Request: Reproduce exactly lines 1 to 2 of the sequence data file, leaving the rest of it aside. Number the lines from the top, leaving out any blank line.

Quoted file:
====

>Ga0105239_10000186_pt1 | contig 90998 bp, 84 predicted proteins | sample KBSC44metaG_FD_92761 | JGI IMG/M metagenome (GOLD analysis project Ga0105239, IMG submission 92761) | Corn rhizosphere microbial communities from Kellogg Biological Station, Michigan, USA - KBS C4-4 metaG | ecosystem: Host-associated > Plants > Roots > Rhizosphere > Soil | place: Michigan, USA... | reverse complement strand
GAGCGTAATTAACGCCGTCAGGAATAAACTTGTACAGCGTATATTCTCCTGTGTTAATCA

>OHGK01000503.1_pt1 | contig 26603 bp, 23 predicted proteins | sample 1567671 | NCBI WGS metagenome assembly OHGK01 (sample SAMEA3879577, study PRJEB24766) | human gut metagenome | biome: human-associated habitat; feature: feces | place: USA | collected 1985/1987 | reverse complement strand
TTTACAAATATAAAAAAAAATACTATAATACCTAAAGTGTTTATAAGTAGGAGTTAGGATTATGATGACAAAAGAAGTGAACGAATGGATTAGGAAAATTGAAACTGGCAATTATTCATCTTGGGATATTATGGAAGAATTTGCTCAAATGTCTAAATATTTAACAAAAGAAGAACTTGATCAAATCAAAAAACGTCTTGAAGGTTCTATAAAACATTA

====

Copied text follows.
>Ga0105239_10000186_pt1 | contig 90998 bp, 84 predicted proteins | sample KBSC44metaG_FD_92761 | JGI IMG/M metagenome (GOLD analysis project Ga0105239, IMG submission 92761) | Corn rhizosphere microbial communities from Kellogg Biological Station, Michigan, USA - KBS C4-4 metaG | ecosystem: Host-associated > Plants > Roots > Rhizosphere > Soil | place: Michigan, USA... | reverse complement strand
GAGCGTAATTAACGCCGTCAGGAATAAACTTGTACAGCGTATATTCTCCTGTGTTAATCA